We have entered 2010 and I am now actually enjoying (a lot of people are complaining) the cold and nice winter weather in Oslo (20 degrees Celsius below freezing). I have had a hectic start on this year preparing the start up of a large national project. This is very exciting and I find this a promising start on 2010.
2009 was the year that I started this blog. It has been interesting writing the posts and communicating with my readers. I have also learned a lot in 2009 and I will for sure continue writing posts on topics I find interesting.
To summarize 2009 I will list my top ten posts in 2009. This list is created based on visitors stats and my own rating of the posts (there are always some posts that you are more proud of and have spent more time writing than others).
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Today I found this great guidance regarding WCF for Mobile Devices. It is a 72 pages PDF document written by Michele Leroux Bustamante and Nickolas Landry in May 2009.
I recommend that you read this if you are designing/developing Windows Mobile applications that are using any kind of communication.
You can download the document from CodePlex: WCF Guidance for Mobile Devices.
Thank you for sharing Michele and Nickolas!
It is easy to think that developing an application for Windows Mobile using the built in GPS unit requires a lot and complex code. Luckily this is not the case. You can actually have the base for a .NET Compact Framework GPS application up and running in less than 10 minutes if you choose the correct tools.
This post describes what I have found to be the easiest and fastest way to create an application that is interacting with the GPS unit in .NET Compact Framework.
Windows Mobile have created a sample for using the GPS intermediate driver from managed code and this is all you need to get started. The sample is included with the Windows Mobile 6 Professional SDK. How to use this is explained very well at the Windows Mobile Development Center: Using the GPS Intermediate Driver from Managed Code.
If you do not have any special needs you can use this directly by compiling the sample and adding the .dll as a reference in your project. If you need to customize it you can simply just add the sample source code to your project and modify/extend it where needed.
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When developing Windows Mobile applications in Visual Studio creating user controls or custom controls will often help you get a better application and decrease your development time. Often you will have problem using your user controls or custom controls in the Visual Studio designer. Forms using your controls will not show at all in the designer and sometimes Visual Studio will shut down because of this (happens often if you are referring to external .dll in the user control or custom control).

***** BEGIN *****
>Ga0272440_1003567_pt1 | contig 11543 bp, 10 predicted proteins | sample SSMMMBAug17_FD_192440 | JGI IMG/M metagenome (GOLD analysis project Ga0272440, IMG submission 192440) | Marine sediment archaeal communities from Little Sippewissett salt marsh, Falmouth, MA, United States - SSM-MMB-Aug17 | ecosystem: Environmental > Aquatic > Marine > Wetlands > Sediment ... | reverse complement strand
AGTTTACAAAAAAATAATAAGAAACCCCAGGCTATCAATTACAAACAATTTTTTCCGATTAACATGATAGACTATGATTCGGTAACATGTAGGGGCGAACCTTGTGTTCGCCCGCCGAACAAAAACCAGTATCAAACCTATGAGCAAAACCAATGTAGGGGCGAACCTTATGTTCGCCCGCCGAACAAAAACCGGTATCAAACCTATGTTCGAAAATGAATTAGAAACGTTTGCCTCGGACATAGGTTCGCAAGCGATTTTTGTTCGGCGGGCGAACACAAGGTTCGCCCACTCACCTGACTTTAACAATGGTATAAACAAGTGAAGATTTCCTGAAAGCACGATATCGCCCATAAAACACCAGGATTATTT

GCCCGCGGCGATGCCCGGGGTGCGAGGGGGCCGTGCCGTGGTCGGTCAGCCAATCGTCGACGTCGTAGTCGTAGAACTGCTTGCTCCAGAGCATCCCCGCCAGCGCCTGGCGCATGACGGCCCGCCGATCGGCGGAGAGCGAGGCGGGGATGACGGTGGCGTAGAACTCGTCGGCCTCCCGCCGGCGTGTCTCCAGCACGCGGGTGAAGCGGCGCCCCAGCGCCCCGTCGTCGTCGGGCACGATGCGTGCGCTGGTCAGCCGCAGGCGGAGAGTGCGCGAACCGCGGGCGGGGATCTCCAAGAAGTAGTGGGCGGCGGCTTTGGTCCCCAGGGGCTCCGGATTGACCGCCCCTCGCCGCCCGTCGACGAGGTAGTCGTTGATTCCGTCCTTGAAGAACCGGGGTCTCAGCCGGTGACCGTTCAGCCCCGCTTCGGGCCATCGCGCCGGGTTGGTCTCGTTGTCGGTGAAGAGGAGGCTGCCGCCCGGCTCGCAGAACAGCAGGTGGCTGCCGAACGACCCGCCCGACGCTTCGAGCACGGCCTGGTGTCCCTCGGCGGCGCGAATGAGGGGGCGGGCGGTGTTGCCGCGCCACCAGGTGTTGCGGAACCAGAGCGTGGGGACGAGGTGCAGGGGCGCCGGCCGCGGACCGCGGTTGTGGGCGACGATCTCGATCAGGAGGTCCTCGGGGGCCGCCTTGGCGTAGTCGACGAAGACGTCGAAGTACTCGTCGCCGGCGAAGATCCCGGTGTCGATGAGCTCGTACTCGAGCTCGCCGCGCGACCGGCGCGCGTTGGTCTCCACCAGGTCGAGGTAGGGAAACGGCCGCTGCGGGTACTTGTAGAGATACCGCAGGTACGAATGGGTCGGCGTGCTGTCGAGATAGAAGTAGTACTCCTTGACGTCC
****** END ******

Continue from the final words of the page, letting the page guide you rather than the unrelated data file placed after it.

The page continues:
I will walk you through a simple example on how you can achieve this with out any problems at all.
I will use a simple example where I have created a Header user control that is referring to the Microsoft.WindowsMobile.dll and Microsoft.WindowsMobile.Status.dll. Then I have a simple Form that I will use the designer to append the Header to and make sure the Visual Studio designer still works.
I am using Visual Studio 2008, Windows Mobile 6 Professional SDK and .Net Compact Framework 3.5 for this example.
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Finally, we have decided to start a Windows Phone Developer Community in Norway. I will do this together with my good colleague Alexander Viken and we will be responsible for running and facilitating this community. Before we started this group we discussed it and had a meeting with Microsoft Norway, so they are supporting this initiative and will help us getting hold of good and interesting speakers for the upcoming meetings.
The purpose of this community is to have a place where Windows Mobile/Phone developers can meet and exchange knowledge within this field. In the near future we will create a website for this community with a forum, blog posts and useful information. We have created a meetup group were we will announce all meetings and events. We have scheduled the first meeting for this group Thursday, 3th December in Oslo. This will be the start up meeting were we will present the group and discuss what this group should do from this point on. We are also looking for persons that are interesting in helping us organize and facilitate the community.
You can find the Windows Phone Developer Community at meetup.com and read more about the group and the upcoming meeting 3th December (text in Norwegian).
I’m really looking forward to be a part of this group and meet other Windows Phone developers. I hope to see you there! Continue reading »